According to a recent survey by TheStreet, the majority of Americans (63 percent) do not have a “preferred” airline. The good news is, not playing favorites can work to a shopper’s advantage.
Brand Loyalty Disappears
With airline deregulation in the 1970s (and reaching into the 1980s before its full effects were felt) there wasn’t much difference in airline ticket prices. So airlines had massive advertising campaigns to explain why Airline A was better than Airline X which brought us memorable slogans like, “Delta is Ready When You Are” and TWA’s “You’re Going to Like Us.”
Internet Shopping Changes the Game
Then along came the rise of the Internet with online shopping for travelers and suddenly, fewer seemed to care if an airline was ready when they were. What they cared about was comparing prices to see which airline had the cheapest fares. A new loyalty was born – loyalty to the bottom line.*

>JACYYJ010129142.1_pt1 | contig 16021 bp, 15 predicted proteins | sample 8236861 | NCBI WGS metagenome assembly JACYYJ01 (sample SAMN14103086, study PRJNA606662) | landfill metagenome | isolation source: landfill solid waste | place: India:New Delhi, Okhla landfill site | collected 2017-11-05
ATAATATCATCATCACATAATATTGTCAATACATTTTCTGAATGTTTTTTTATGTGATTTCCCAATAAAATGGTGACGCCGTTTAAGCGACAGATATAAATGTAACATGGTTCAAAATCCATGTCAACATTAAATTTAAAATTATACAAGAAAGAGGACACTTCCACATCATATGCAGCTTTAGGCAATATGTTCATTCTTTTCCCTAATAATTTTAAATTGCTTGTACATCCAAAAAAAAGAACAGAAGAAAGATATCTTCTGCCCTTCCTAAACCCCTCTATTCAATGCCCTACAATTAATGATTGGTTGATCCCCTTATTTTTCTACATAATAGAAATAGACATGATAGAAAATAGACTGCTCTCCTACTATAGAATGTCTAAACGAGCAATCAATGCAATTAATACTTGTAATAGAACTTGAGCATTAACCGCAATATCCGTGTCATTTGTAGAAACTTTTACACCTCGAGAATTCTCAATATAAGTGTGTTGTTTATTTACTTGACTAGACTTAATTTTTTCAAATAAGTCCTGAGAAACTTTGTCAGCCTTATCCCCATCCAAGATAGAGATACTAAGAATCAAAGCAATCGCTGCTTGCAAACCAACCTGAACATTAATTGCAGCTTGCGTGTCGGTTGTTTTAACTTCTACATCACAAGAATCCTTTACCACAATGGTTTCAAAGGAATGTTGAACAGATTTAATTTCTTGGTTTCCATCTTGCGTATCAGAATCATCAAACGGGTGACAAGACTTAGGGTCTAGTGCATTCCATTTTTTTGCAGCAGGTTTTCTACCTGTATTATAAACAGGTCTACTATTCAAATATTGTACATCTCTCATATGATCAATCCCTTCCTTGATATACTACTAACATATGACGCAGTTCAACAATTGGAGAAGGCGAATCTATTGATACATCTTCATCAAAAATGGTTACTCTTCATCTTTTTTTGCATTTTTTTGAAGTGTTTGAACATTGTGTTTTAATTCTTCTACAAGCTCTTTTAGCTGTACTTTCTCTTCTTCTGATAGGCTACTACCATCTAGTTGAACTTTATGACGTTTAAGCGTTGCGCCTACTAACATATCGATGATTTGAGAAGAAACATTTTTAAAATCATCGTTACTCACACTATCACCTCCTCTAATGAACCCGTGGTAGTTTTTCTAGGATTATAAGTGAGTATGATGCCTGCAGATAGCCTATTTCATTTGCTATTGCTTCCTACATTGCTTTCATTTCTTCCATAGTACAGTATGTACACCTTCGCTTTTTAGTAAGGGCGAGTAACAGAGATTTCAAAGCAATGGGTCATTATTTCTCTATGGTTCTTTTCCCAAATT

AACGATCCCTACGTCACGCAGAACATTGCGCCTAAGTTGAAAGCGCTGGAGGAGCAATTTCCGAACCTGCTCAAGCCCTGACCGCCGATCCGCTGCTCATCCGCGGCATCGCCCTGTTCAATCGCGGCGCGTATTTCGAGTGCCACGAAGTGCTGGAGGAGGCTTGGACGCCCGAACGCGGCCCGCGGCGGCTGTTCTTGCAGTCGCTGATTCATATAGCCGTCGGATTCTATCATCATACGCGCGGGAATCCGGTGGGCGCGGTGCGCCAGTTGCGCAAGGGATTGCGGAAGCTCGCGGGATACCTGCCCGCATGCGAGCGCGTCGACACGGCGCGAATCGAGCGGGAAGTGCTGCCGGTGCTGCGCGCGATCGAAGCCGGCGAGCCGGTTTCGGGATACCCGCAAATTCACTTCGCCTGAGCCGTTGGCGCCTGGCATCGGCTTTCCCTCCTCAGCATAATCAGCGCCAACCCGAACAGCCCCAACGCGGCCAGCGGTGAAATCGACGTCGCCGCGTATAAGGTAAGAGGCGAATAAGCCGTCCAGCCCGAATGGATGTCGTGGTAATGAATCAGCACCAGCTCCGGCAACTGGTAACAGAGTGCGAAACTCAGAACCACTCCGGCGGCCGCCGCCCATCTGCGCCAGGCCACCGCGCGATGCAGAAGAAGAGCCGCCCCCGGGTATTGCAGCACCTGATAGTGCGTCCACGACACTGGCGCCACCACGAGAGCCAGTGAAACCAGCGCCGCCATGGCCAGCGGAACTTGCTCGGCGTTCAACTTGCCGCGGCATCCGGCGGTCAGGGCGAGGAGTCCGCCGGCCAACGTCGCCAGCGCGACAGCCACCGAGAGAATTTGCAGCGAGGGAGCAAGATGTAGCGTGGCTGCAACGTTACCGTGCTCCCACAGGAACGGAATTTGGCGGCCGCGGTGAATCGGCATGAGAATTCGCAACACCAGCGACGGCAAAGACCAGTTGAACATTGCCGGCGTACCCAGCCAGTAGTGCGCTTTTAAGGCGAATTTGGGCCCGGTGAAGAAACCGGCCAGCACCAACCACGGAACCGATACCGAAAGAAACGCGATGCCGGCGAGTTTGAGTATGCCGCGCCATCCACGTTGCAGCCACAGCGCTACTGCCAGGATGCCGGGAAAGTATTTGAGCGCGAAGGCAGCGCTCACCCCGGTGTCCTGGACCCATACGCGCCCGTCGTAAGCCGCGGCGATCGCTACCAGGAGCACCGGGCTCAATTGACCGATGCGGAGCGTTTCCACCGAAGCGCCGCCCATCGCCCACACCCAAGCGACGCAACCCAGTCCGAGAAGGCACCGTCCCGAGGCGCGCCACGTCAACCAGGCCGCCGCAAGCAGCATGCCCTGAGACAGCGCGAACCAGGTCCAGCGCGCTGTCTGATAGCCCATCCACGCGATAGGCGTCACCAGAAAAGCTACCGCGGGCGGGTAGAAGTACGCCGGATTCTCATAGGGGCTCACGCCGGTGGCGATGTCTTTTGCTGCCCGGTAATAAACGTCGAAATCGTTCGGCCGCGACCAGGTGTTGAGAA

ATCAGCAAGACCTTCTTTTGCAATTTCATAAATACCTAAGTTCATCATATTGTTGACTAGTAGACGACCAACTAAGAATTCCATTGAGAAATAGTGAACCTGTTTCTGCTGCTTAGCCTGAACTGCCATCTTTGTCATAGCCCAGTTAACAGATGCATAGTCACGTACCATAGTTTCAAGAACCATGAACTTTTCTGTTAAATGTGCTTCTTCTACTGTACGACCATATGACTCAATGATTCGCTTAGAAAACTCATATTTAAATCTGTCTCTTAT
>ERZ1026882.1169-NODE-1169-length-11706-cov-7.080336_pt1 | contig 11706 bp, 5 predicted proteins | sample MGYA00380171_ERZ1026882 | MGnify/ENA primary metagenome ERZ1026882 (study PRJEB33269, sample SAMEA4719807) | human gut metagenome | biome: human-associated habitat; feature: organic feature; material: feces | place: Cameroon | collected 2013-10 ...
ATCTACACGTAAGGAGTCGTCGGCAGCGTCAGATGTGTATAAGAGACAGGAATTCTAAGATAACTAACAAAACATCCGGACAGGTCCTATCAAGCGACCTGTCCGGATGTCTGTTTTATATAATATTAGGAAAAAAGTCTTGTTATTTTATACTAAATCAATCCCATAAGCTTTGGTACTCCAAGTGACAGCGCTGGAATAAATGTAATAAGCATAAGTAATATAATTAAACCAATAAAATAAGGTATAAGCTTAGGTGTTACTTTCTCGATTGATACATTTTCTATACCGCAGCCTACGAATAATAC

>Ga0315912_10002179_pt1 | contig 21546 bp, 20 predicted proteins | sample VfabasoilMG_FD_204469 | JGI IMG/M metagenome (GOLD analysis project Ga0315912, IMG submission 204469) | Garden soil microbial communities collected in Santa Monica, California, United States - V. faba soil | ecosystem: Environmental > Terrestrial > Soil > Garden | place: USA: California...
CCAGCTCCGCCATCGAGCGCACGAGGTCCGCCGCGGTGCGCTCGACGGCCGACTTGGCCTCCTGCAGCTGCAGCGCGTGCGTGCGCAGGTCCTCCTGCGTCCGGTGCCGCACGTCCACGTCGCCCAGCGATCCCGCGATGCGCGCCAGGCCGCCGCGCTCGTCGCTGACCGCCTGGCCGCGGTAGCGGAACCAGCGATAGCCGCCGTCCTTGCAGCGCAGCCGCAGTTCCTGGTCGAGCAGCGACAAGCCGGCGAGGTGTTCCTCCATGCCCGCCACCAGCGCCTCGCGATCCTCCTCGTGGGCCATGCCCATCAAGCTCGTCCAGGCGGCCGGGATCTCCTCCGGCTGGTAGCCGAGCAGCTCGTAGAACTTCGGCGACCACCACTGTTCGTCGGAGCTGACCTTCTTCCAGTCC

*But airlines aren’t dumb; today whenever one of them launches a sale, other airlines that compete on the same routes drop their prices too – so they won’t end up on page ten of a shoppers price query.
Pros of No Favorite Airline
This one’s easy. No favorite means you’re free to find the best deal possible. Sometimes it will be on the carrier you like best and sometimes it won’t because as airfare analyst Rick Seaney says, “No one airline always has the best prices all the time.” This is why you must compare fares – every time you shop – if you want the best deal possible.
Pros of Having a Favorite
This is easy, too: You can earn more miles and maybe earn your way to elite status and all those goodies which might include free checked-bags, early boarding, upgrades and more. Elite status is hard to earn if you don’t fly much, though. If you’d like more information, read the fine print about miles programs on your airline’s website or check with the savvy folks at FlyerTalk and ThePointsGuy.